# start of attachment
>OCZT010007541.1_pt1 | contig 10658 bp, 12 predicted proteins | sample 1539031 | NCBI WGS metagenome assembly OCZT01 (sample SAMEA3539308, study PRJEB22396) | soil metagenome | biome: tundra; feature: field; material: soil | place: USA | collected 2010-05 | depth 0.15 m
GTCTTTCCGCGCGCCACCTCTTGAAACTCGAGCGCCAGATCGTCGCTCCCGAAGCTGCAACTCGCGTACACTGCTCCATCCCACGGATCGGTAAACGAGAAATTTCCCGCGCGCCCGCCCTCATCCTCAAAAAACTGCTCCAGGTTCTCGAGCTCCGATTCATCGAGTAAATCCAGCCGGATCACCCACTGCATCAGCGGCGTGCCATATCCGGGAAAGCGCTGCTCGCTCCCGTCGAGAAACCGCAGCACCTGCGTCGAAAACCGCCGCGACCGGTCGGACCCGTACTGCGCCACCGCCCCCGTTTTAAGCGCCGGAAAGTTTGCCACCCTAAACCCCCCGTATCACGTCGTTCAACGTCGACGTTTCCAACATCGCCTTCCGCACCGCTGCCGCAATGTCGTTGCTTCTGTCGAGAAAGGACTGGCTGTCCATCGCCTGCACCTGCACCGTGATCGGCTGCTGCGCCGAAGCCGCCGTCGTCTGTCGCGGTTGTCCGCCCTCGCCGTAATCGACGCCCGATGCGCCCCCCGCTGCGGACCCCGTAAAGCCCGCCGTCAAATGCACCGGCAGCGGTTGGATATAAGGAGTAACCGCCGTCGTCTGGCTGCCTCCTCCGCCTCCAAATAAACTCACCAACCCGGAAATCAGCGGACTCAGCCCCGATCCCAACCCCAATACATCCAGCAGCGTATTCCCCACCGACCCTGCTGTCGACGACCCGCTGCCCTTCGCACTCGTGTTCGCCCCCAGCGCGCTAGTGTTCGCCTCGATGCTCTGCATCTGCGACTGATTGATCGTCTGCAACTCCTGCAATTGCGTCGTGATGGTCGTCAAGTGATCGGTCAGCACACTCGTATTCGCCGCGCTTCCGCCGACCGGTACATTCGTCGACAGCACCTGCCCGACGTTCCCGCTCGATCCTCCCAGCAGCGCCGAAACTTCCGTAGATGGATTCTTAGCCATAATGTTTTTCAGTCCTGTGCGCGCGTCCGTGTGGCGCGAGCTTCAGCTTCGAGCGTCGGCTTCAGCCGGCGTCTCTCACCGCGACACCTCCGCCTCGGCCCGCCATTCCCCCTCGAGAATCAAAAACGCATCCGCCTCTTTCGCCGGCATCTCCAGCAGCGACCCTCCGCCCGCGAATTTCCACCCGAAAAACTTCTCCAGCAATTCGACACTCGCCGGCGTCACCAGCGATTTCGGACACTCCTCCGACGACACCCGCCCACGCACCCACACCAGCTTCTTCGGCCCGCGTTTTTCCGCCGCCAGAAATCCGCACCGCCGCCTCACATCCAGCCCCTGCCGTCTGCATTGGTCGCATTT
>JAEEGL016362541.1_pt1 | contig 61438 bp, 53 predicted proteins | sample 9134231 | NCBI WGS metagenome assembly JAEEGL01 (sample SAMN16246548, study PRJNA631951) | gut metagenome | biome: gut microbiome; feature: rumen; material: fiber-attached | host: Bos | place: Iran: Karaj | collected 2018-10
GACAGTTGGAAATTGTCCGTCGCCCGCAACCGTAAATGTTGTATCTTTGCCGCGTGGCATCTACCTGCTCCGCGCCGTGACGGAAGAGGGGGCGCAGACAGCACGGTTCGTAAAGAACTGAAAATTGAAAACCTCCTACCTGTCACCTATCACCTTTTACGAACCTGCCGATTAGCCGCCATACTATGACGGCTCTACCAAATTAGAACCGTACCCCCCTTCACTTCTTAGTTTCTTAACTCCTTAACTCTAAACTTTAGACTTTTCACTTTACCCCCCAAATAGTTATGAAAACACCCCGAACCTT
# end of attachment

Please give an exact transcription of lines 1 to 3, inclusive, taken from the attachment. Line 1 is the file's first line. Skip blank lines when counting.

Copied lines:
>OCZT010007541.1_pt1 | contig 10658 bp, 12 predicted proteins | sample 1539031 | NCBI WGS metagenome assembly OCZT01 (sample SAMEA3539308, study PRJEB22396) | soil metagenome | biome: tundra; feature: field; material: soil | place: USA | collected 2010-05 | depth 0.15 m
GTCTTTCCGCGCGCCACCTCTTGAAACTCGAGCGCCAGATCGTCGCTCCCGAAGCTGCAACTCGCGTACACTGCTCCATCCCACGGATCGGTAAACGAGAAATTTCCCGCGCGCCCGCCCTCATCCTCAAAAAACTGCTCCAGGTTCTCGAGCTCCGATTCATCGAGTAAATCCAGCCGGATCACCCACTGCATCAGCGGCGTGCCATATCCGGGAAAGCGCTGCTCGCTCCCGTCGAGAAACCGCAGCACCTGCGTCGAAAACCGCCGCGACCGGTCGGACCCGTACTGCGCCACCGCCCCCGTTTTAAGCGCCGGAAAGTTTGCCACCCTAAACCCCCCGTATCACGTCGTTCAACGTCGACGTTTCCAACATCGCCTTCCGCACCGCTGCCGCAATGTCGTTGCTTCTGTCGAGAAAGGACTGGCTGTCCATCGCCTGCACCTGCACCGTGATCGGCTGCTGCGCCGAAGCCGCCGTCGTCTGTCGCGGTTGTCCGCCCTCGCCGTAATCGACGCCCGATGCGCCCCCCGCTGCGGACCCCGTAAAGCCCGCCGTCAAATGCACCGGCAGCGGTTGGATATAAGGAGTAACCGCCGTCGTCTGGCTGCCTCCTCCGCCTCCAAATAAACTCACCAACCCGGAAATCAGCGGACTCAGCCCCGATCCCAACCCCAATACATCCAGCAGCGTATTCCCCACCGACCCTGCTGTCGACGACCCGCTGCCCTTCGCACTCGTGTTCGCCCCCAGCGCGCTAGTGTTCGCCTCGATGCTCTGCATCTGCGACTGATTGATCGTCTGCAACTCCTGCAATTGCGTCGTGATGGTCGTCAAGTGATCGGTCAGCACACTCGTATTCGCCGCGCTTCCGCCGACCGGTACATTCGTCGACAGCACCTGCCCGACGTTCCCGCTCGATCCTCCCAGCAGCGCCGAAACTTCCGTAGATGGATTCTTAGCCATAATGTTTTTCAGTCCTGTGCGCGCGTCCGTGTGGCGCGAGCTTCAGCTTCGAGCGTCGGCTTCAGCCGGCGTCTCTCACCGCGACACCTCCGCCTCGGCCCGCCATTCCCCCTCGAGAATCAAAAACGCATCCGCCTCTTTCGCCGGCATCTCCAGCAGCGACCCTCCGCCCGCGAATTTCCACCCGAAAAACTTCTCCAGCAATTCGACACTCGCCGGCGTCACCAGCGATTTCGGACACTCCTCCGACGACACCCGCCCACGCACCCACACCAGCTTCTTCGGCCCGCGTTTTTCCGCCGCCAGAAATCCGCACCGCCGCCTCACATCCAGCCCCTGCCGTCTGCATTGGTCGCATTT
>JAEEGL016362541.1_pt1 | contig 61438 bp, 53 predicted proteins | sample 9134231 | NCBI WGS metagenome assembly JAEEGL01 (sample SAMN16246548, study PRJNA631951) | gut metagenome | biome: gut microbiome; feature: rumen; material: fiber-attached | host: Bos | place: Iran: Karaj | collected 2018-10